The reliability findings of a novel computerized neurocognitive assessment with the potential to be used to identify mild traumatic brain injuries

Luck, Harry (2017). The reliability findings of a novel computerized neurocognitive assessment with the potential to be used to identify mild traumatic brain injuries. University of Birmingham. M.Sc.

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Computerized neurocognitive tests (CNT) are quick objective assessments used to assess an individual’s recovery from a concussion. However, CNT are not presently used during a pitch-side diagnosis of a concussion. Instead, paper-and-pencil assessments are administered which can lead to a subjective interpretation of a concussion and can vary between clinicians. Thus, this study looked to explore whether a new computerized neurocognitive assessment (RESET) could be used pitch-side to establish a more objective diagnosis. However, in order to do this, the reliability of RESET was firstly explored.

To determine the test-retest reliability of RESET, 44 University students completed a baseline neurocognitive assessment, and further tests 45 and 50 days after. Whilst to assess the effect of fatigue and therefore RESET’s potential to be used pitch-side, a shortened RESET battery was administered to 24 University Students whom completed a the RESET battery at baseline before once again completing three further RESET assessments under the influence of fatigue.

Between baseline and day 45, RESET’s reliability ranged from 0.64 to 0.78 resembling good to strong reliability and ranged from 0.47 to 0.88 between day 45 and 50 displaying moderate to strong reliability. Whilst the analysis of the exercise-induced fatigue study found that compared to baseline, neurocognitive performance post-fatigue significantly increased in three out of the six assessments administered.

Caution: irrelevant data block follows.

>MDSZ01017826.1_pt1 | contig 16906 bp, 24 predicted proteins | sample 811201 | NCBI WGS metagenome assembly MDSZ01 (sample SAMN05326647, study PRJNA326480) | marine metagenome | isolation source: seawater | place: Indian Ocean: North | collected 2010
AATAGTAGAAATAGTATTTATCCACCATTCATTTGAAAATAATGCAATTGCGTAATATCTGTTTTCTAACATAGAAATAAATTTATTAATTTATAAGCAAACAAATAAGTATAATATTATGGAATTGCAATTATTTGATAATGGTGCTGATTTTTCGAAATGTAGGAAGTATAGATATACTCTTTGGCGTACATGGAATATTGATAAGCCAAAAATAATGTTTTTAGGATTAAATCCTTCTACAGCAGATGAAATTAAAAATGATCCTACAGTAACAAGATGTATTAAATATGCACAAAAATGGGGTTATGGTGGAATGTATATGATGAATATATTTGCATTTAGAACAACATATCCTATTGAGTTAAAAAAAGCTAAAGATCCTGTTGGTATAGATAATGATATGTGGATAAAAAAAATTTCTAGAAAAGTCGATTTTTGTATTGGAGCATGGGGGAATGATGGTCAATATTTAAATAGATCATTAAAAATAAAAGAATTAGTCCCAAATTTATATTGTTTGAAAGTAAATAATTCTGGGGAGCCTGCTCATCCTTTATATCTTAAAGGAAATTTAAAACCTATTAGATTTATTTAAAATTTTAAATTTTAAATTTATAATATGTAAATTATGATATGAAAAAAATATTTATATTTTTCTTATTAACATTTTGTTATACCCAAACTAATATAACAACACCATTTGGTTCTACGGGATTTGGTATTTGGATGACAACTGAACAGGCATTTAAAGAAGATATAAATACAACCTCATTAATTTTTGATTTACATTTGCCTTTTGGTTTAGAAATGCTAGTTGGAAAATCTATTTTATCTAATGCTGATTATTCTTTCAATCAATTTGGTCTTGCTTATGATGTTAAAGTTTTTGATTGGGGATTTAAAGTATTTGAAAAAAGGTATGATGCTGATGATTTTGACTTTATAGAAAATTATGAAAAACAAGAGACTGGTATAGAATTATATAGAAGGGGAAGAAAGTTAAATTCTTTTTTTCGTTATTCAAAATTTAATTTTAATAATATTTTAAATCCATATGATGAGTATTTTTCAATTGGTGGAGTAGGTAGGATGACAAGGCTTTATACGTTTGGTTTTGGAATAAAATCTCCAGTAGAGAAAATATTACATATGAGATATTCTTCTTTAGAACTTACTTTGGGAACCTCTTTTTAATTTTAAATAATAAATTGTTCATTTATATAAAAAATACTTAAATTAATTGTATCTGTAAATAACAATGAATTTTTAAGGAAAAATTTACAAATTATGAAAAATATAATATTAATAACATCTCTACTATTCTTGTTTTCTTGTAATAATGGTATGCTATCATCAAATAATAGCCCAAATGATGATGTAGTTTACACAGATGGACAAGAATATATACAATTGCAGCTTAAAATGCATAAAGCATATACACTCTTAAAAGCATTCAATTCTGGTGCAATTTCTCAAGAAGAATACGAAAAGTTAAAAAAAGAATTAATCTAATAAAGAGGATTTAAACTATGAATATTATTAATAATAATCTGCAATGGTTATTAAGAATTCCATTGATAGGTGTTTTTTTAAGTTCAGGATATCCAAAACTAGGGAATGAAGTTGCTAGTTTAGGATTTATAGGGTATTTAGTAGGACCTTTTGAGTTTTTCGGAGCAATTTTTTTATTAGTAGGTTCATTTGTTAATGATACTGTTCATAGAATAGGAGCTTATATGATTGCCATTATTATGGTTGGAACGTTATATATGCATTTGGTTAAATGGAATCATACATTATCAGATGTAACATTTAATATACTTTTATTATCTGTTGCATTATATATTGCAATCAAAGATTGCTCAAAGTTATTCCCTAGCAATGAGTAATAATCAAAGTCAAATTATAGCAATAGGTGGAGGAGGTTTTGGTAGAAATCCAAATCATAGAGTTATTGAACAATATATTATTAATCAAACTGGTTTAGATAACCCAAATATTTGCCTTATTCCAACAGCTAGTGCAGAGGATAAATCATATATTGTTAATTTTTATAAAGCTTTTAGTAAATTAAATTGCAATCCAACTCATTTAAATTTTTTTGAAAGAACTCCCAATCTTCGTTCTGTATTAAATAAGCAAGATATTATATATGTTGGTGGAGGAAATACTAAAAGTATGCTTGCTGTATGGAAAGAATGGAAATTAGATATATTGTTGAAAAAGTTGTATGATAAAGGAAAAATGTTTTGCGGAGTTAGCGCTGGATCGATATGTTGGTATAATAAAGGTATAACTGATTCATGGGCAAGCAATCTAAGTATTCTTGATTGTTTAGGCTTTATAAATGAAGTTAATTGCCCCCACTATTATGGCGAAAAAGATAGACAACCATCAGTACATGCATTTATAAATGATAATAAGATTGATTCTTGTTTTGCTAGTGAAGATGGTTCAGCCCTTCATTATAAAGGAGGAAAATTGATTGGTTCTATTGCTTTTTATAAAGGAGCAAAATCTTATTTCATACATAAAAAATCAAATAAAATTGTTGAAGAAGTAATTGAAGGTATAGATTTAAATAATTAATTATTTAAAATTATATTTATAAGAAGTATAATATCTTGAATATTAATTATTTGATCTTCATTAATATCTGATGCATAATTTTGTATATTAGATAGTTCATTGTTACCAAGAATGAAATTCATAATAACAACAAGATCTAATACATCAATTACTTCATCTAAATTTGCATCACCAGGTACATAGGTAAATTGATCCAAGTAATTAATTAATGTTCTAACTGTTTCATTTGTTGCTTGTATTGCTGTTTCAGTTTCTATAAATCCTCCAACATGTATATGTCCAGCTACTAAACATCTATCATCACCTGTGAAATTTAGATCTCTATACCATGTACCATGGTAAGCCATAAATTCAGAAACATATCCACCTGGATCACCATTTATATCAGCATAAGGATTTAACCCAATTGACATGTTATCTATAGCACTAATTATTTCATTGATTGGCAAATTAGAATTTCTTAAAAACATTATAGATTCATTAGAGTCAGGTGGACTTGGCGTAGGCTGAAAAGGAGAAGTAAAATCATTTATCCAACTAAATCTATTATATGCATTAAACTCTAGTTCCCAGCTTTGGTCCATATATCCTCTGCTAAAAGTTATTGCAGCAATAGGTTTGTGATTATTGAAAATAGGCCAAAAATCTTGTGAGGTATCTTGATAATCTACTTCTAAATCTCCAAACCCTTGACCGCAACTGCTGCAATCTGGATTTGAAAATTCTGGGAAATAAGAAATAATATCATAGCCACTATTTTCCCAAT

The test-retest reliability of RESET over a 45 day interval was higher than previous reliability values on other computerized neurocognitive tests, currently used to assess concussion. Further, due to no assessments being negatively influenced by fatigue, it is plausible that RESET could be an effective test administered pitch-side. However, it is essential that more assessments are conducted on the reliability and also the sensitivity of RESET before it can be definitively used to assess concussion.

Type of Work: Thesis (Masters by Research > M.Sc.)
Award Type: Masters by Research > M.Sc.
College/Faculty: Colleges (2008 onwards) > College of Life & Environmental Sciences
School or Department: School of Sport, Exercise and Rehabilitation Sciences
Funders: None/not applicable
Subjects: Q Science > QA Mathematics > QA75 Electronic computers. Computer science
Q Science > QP Physiology
R Medicine > RC Internal medicine > RC1200 Sports Medicine


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